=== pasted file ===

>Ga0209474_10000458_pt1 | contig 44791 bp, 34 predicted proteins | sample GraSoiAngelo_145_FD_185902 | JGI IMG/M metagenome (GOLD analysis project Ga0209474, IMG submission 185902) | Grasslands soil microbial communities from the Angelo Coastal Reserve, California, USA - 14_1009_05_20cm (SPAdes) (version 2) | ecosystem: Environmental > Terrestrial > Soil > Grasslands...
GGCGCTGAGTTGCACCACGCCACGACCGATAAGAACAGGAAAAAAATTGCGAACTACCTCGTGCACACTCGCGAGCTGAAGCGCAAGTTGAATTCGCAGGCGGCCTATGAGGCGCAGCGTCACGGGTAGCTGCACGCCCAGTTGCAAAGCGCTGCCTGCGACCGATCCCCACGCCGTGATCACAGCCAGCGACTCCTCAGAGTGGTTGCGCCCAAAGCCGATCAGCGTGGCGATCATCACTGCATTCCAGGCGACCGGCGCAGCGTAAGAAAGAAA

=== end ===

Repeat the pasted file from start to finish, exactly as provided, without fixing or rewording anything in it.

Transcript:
>Ga0209474_10000458_pt1 | contig 44791 bp, 34 predicted proteins | sample GraSoiAngelo_145_FD_185902 | JGI IMG/M metagenome (GOLD analysis project Ga0209474, IMG submission 185902) | Grasslands soil microbial communities from the Angelo Coastal Reserve, California, USA - 14_1009_05_20cm (SPAdes) (version 2) | ecosystem: Environmental > Terrestrial > Soil > Grasslands...
GGCGCTGAGTTGCACCACGCCACGACCGATAAGAACAGGAAAAAAATTGCGAACTACCTCGTGCACACTCGCGAGCTGAAGCGCAAGTTGAATTCGCAGGCGGCCTATGAGGCGCAGCGTCACGGGTAGCTGCACGCCCAGTTGCAAAGCGCTGCCTGCGACCGATCCCCACGCCGTGATCACAGCCAGCGACTCCTCAGAGTGGTTGCGCCCAAAGCCGATCAGCGTGGCGATCATCACTGCATTCCAGGCGACCGGCGCAGCGTAAGAAAGAAA